the future CEO

November 09, 2014

the future CEO

London Business School conducts a survey among participants to its Executive Education Leadership Program every year and is thus able to tell us what GenYs are thinking about with regard to the business of the future. GenYs are those born between 1980 and 2000 and the oldest are now entering their 30s.

First, results indicate that they do not intend to stay at their jobs too long. The vast majority (90%) do not expect to stay beyond five years and over one-third put the ceiling at 24 months. What’s important to them — you’ve heard it before….are work/life balance and culture. Teams are also critical in their world. Their value their team over the organization. They are always looking for the next job. 

LBS asked these young CEO wannabes what they would focus on if they were CEOs and running the businesses where they work. They were given a list and here’s their answers:

  • aligning with purpose (43%)
  • thinking entrepreneurially (33%)
  • minding the core business (12%)
  • globalizing the business (12%)
  • maximizing return to shareholders (1%)

They are evidently purpose-driven, you might say to a fault. Return on investment — 1% — is hardly on their radar screens. As the article says where I first read about the survey: “Either way, 1% is significant in its insignificance – that it bears so little import to this population.” Purpose is going to be hard core for this population segment. We are likely to see a reasonable balance between the two when they take the reins but without purpose, they might not even want the job.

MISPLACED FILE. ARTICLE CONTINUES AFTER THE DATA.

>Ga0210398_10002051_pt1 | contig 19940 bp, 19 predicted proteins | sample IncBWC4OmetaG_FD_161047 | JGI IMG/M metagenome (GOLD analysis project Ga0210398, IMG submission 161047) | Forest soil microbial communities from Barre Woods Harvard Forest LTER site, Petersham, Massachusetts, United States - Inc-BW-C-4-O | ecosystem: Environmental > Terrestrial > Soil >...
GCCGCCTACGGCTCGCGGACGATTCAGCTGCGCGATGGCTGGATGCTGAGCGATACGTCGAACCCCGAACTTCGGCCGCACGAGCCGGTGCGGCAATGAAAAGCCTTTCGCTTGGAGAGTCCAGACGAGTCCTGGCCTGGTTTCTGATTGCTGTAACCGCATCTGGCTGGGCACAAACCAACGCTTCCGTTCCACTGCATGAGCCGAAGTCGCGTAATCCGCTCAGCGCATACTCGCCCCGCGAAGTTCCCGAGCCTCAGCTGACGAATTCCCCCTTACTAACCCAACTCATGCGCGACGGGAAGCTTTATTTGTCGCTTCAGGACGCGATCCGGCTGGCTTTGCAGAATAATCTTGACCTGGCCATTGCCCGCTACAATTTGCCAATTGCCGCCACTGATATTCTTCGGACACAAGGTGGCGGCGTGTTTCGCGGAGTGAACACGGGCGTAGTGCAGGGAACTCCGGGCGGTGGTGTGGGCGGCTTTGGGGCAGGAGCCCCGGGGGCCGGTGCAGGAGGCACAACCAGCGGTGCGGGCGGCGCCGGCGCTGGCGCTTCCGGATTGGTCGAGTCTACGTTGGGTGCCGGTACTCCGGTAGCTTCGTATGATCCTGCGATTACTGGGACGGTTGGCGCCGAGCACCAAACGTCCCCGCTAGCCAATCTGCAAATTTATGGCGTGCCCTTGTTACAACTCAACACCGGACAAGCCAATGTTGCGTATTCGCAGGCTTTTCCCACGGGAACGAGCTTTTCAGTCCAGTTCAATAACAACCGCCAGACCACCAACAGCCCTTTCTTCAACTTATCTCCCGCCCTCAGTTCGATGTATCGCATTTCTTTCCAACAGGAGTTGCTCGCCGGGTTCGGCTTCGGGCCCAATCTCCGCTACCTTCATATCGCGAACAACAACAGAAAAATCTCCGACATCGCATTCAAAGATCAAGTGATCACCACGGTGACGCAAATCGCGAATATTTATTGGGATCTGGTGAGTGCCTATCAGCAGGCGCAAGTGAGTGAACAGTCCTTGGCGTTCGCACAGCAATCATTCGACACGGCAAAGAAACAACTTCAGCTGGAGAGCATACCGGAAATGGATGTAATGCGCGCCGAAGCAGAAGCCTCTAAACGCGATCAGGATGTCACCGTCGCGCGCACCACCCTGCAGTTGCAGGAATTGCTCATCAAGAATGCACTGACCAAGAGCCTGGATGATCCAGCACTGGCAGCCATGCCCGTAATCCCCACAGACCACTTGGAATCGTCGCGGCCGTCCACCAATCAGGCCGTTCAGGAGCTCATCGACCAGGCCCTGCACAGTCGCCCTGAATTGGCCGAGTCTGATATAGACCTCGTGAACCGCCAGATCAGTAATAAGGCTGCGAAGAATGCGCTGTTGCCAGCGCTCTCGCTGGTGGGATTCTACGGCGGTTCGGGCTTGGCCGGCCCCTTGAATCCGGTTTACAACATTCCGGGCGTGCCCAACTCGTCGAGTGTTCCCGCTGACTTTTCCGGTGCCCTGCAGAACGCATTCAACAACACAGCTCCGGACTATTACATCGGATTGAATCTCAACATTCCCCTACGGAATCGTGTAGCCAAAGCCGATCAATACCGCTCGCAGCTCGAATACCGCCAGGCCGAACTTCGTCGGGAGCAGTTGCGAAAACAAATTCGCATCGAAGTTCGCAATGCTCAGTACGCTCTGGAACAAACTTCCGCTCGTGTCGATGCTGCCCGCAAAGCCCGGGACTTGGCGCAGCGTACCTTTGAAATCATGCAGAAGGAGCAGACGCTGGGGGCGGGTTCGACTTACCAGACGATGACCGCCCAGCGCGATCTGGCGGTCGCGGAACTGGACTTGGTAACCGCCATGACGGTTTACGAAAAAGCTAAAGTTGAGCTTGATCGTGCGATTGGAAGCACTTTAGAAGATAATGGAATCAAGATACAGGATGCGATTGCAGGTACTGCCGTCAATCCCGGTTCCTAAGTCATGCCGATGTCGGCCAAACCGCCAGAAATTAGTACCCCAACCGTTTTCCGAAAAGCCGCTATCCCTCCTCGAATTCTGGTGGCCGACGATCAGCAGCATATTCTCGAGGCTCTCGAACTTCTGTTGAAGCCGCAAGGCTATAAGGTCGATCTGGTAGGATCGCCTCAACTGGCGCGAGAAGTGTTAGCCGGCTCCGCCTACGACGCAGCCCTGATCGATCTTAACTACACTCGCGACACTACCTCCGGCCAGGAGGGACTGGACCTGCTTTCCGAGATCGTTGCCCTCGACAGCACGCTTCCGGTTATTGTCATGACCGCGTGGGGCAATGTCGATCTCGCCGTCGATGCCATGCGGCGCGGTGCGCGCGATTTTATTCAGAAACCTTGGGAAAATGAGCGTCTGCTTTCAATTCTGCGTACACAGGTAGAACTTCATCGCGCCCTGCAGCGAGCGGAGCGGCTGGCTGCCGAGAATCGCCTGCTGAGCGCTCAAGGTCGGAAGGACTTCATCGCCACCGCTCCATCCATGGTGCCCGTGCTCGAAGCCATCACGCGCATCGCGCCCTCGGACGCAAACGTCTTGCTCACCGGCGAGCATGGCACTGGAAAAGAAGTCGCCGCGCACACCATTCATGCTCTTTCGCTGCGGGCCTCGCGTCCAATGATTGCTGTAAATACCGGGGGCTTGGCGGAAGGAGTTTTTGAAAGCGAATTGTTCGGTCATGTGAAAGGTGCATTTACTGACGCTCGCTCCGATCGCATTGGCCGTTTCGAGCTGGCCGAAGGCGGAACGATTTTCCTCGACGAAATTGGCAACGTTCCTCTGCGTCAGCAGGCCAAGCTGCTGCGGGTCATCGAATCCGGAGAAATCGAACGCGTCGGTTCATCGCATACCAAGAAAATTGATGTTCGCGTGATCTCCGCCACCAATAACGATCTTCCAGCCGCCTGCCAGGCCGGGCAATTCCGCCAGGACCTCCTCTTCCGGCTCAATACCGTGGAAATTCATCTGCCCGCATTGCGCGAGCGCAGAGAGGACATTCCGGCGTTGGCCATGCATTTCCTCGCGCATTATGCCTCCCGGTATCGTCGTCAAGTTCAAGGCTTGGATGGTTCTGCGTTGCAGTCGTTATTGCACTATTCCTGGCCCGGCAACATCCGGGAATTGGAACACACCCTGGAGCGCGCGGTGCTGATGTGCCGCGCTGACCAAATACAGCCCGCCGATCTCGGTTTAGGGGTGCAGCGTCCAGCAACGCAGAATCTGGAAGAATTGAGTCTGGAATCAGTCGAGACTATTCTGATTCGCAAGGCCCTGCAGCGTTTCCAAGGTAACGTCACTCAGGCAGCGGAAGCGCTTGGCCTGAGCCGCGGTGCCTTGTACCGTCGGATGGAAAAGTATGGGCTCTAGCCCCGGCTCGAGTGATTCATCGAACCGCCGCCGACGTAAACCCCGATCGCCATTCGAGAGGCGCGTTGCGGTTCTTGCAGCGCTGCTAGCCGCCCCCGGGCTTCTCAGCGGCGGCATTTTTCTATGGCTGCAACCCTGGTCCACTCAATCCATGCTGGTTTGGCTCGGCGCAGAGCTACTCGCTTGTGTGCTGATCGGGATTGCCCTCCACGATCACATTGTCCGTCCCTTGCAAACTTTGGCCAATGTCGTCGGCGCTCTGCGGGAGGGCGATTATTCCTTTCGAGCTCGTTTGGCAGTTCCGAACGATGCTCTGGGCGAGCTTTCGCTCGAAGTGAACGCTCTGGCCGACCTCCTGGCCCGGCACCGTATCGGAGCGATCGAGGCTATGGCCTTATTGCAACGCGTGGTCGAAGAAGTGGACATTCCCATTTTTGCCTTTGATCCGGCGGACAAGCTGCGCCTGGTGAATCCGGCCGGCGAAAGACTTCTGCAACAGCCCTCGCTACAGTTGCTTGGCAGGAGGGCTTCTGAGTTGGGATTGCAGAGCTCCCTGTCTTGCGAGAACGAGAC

I was searching around for the full survey when I found a post by Adam Kingl, Director of Learning Solutions, Executive Education at London Business School, who seems to have spearheaded the research. He tells a story in his blog post about a conversation with an executive recruiter who deals with GenYs. Essentially he said that when GenYs come for job interviews, they are interviewing him. They want to know why they should work for this particular company and quiz him on job mobility and culture. Quite a change for those of us on the other end of the age spectrum. We are from the school of “You’re lucky to have a job. Now put in your time.”

If purpose and meaning are going to be at the top of our future CEOs’ agendas, it can’t be all that bad. We’ve seen what Facebook has done as well as other Fortune 500 companies driven by both profit and purpose. I hate to say that time will tell but no doubt it will. 

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Leslie Gaines-Ross
Leslie Gaines-Ross

As Weber Shandwick’s Chief Reputation Strategist, I focus on the ever changing world of reputation. For the past 25 years, I have relentlessly observed, researched and commented on the rise and fall of corporate and CEO reputations.

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